Charles E. WHITE, Appellant,
The STATE of Florida, Appellee.
Rehearing Denied Jan. 4, 2012.
Eugene F. Zenobi, Jr. Criminal Conflict and Civil Regional Counsel, Third Region, for appellant.
Pamela Jo Bondi, Attorney General, and Timothy R.M. Thomas, Assistant Attorney General, for appellee.
Before RAMIREZ and SHEPHERD, JJ., and SCHWARTZ, Senior Judge.
SCHWARTZ, Senior Judge.
Charles E. White appeals his convictions for two counts of first-degree murder (Count 1 and 2), burglary with an assault or battery while armed (Count 3), robbery while armed with a firearm or deadly weapon (Count 4), two counts of kidnapping with a weapon (Count 5 and 6), use or display of a firearm in the commission of a felony (Count 7), and possession of a short-barreled rifle (Count 8). White says a number of issues mandate reversal. On the following analysis, we affirm.,
On February 22, 1999, police were called to the home of Leonard Mayers. In the northeast bedroom of the home, police found the bodies of Mayers and Leon Gray. The home's back door and door jamb were damaged. A pickax was found on the ground near the back stoop, a sawed off shotgun in a neighboring yard, and a black bandana in another backyard. The victims each died of close range gunshot wounds, their wrists and portions of their heads bound with duct tape. Mayers was a drug dealer and narcotics and drug-related paraphernalia were found in the home. On the walls inside one of the
bathrooms was written " I want wartime, next time someone will die."
On December 29, 1999, investigating the double homicide, and following a lead from a fellow officer, Detectives Chris Stroze and Steven Paar went to White's home. White gave a detailed, innocent account of his actions some ten months earlier. This story of his activities did not include anything involving his friend Armond Davis (later to be his co-defendant) or going to Leonard Mayers' house. To the contrary, White said that he had never been to Mayers' home and had never worked for him. Stroze asked White if he would be willing to take a polygraph test, but White refused saying that the test proved nothing. Stroze then recounted to White certain information told to him by Davis, to which White gave the incongruous response, " You mean the person I was in the house with was a killer?" Stroze ended the forty-five-minute interview at that point, but did not arrest White.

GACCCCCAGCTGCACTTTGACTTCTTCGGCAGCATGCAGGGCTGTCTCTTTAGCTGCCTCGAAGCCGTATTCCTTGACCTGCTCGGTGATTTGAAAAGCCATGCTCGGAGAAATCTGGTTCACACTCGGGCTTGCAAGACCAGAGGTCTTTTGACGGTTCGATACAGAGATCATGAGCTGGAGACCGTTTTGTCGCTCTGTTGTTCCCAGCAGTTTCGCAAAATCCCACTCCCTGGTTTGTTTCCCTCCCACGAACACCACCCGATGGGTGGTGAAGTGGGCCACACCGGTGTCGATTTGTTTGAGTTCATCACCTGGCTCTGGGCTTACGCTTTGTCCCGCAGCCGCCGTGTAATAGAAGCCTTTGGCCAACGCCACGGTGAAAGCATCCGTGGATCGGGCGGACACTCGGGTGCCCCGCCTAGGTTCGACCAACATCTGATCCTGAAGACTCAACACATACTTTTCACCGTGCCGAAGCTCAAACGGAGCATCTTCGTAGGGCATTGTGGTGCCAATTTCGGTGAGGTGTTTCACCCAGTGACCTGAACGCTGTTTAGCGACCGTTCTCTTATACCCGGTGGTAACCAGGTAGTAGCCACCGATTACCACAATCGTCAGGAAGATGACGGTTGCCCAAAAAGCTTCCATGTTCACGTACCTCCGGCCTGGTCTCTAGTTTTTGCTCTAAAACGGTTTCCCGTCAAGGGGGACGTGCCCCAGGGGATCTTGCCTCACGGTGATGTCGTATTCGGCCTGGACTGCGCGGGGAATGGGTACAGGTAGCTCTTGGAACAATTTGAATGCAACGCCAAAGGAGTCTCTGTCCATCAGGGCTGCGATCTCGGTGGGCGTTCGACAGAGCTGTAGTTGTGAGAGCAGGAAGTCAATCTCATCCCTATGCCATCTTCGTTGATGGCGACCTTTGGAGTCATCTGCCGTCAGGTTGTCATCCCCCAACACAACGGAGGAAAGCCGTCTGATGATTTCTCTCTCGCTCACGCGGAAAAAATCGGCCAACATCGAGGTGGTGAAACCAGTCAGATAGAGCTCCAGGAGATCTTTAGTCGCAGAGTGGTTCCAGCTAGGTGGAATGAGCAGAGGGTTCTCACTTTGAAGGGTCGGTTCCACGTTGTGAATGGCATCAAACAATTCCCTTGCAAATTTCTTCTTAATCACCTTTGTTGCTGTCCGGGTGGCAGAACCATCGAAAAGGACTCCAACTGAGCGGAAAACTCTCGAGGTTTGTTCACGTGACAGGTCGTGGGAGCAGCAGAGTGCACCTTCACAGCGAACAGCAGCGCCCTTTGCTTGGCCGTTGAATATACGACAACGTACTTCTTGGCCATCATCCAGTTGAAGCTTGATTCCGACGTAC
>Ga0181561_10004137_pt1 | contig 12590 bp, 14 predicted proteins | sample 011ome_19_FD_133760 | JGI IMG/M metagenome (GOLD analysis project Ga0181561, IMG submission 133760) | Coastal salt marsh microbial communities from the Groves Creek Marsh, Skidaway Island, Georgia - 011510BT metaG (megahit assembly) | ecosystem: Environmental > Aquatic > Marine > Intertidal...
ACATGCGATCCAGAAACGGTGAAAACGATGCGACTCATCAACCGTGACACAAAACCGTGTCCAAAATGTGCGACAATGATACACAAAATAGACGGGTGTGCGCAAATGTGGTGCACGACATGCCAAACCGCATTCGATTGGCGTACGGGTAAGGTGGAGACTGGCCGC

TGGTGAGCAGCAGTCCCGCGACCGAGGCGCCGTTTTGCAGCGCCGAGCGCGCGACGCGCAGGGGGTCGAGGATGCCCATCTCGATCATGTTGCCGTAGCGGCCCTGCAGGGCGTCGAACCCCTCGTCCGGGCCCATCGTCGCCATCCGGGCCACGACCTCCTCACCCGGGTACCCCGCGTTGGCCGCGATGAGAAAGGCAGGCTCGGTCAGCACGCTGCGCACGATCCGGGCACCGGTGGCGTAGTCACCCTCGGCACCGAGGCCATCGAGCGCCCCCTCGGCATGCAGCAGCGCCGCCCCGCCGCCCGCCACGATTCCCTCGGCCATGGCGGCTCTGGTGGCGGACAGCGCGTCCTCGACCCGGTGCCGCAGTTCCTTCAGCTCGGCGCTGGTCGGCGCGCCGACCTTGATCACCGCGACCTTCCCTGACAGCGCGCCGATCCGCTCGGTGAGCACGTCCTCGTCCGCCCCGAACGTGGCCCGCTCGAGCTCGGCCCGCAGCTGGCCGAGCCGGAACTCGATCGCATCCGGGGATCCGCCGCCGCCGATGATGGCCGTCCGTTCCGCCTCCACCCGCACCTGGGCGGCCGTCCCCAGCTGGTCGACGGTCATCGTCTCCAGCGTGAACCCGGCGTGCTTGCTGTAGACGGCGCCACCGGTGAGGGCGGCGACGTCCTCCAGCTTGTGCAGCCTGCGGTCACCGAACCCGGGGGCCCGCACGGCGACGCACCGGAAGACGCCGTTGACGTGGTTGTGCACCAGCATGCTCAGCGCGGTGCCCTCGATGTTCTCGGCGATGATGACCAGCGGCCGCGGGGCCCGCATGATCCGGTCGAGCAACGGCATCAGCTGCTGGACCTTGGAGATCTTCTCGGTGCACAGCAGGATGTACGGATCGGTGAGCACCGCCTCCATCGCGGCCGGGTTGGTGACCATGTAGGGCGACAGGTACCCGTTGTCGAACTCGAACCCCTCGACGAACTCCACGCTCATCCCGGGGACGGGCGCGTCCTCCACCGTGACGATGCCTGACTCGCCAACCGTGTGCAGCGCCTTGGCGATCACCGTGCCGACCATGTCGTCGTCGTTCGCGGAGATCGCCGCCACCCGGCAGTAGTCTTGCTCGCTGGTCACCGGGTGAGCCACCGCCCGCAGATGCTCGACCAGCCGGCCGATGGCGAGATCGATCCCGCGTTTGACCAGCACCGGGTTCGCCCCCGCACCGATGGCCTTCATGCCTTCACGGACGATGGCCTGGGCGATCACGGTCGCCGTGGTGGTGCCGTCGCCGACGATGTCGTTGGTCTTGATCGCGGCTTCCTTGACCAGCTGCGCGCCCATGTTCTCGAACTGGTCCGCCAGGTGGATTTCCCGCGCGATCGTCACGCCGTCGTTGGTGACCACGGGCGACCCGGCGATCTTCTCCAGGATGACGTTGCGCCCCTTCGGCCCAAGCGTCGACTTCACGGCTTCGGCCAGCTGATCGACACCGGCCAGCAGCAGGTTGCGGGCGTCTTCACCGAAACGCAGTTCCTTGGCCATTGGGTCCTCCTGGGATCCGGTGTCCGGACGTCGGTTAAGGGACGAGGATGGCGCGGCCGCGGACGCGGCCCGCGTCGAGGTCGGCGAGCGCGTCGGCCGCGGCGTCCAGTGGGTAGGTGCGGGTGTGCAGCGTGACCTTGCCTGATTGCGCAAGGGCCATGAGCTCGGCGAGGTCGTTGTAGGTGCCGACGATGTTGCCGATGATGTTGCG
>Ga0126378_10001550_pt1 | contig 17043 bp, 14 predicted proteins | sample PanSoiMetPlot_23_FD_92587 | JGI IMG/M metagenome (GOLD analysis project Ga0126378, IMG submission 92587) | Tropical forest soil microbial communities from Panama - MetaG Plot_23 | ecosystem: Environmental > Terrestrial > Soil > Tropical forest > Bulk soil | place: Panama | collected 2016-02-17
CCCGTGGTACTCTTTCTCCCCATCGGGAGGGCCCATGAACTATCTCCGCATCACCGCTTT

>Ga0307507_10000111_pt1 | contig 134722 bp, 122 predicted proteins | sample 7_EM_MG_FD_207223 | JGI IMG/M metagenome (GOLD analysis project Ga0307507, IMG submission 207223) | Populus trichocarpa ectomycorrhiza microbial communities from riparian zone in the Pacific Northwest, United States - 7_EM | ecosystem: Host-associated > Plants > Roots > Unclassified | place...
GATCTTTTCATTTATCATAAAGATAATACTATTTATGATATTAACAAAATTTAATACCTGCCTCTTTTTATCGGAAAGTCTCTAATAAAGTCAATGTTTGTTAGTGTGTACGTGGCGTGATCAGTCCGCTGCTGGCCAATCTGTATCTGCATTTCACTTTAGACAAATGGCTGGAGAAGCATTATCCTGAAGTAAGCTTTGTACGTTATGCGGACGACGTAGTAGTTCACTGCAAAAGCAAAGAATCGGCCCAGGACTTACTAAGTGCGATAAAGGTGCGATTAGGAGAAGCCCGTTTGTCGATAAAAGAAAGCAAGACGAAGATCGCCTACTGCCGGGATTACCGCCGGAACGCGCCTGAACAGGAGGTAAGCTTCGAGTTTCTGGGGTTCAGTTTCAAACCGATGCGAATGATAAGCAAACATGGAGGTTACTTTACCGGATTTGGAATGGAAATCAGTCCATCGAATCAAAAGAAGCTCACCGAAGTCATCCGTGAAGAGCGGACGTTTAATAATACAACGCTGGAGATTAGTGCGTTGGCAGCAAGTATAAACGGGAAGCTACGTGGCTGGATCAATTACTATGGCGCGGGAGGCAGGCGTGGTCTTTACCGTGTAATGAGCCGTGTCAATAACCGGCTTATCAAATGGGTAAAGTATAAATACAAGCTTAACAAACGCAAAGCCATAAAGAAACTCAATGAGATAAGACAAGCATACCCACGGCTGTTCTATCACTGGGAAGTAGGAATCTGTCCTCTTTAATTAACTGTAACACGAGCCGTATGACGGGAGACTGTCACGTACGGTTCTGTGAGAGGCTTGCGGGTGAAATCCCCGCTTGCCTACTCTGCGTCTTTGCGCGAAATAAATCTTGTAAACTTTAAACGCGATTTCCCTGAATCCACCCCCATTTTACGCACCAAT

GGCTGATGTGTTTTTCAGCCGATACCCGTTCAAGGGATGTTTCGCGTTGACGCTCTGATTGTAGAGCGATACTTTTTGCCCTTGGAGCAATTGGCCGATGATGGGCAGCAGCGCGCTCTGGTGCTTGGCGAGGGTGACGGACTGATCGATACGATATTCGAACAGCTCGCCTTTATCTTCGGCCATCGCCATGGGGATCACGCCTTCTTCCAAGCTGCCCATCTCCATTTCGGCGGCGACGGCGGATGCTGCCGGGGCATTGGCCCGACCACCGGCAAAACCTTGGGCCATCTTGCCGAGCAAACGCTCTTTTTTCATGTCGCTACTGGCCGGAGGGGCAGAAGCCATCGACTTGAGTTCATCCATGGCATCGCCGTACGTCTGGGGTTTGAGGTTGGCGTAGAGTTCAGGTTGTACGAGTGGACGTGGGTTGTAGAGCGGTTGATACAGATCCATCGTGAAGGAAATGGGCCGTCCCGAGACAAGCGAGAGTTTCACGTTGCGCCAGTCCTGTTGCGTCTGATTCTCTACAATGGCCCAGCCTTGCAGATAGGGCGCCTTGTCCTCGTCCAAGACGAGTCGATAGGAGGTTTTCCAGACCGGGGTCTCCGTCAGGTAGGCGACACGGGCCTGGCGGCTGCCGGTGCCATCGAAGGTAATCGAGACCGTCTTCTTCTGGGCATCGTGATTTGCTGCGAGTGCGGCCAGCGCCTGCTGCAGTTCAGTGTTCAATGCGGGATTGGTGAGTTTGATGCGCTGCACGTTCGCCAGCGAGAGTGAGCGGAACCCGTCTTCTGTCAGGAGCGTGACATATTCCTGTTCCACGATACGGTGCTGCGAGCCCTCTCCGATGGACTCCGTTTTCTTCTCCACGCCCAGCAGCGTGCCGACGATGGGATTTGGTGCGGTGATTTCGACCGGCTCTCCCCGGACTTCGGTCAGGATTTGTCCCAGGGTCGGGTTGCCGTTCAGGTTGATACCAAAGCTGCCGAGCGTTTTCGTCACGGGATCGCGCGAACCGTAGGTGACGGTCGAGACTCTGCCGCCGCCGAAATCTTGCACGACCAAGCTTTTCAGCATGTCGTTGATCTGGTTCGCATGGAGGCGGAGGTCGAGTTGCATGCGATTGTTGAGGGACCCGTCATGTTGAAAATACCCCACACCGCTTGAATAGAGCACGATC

The next day, after receiving an additional lead pointing to White's involvement in the crimes, Stroze put a notification into police computers asking that he be alerted if any officer came into contact with White. A year later, on December 30, 2000, at 2:00 p.m., White was arrested for possession of marijuana. Rather than take him to the magistrate for a plea or bond disposition as would have been the usual course after a marijuana arrest, the officers took White to Stroze for questioning on the crimes at issue here, for which, it was admitted, there was then no probable cause to arrest. Toward the end of some thirteen hours of questioning on that subject, however, White finally admitted his participation in the crimes for which he was subsequently charged and convicted. An account of the twenty-four hours following the arrest reveals the following:
Saturday, December 30, 2000:
2:00 p.m. White is arrested on the possession charge.
2:05 p.m. Detective Stroze is called and informed of the arrest, Stroze asks that White be transported to the Homicide office immediately.
White is held approximately five hours prior to transport.
6:55 p.m. White arrives at Stroze's office, possibly after other detainees have been dropped off at TGK.,
7:05 p.m. until 9:00 p.m. White is questioned; he denies any involvement in the crimes.
9:30 p.m. until 11:30 p.m. White is questioned; he denies any ...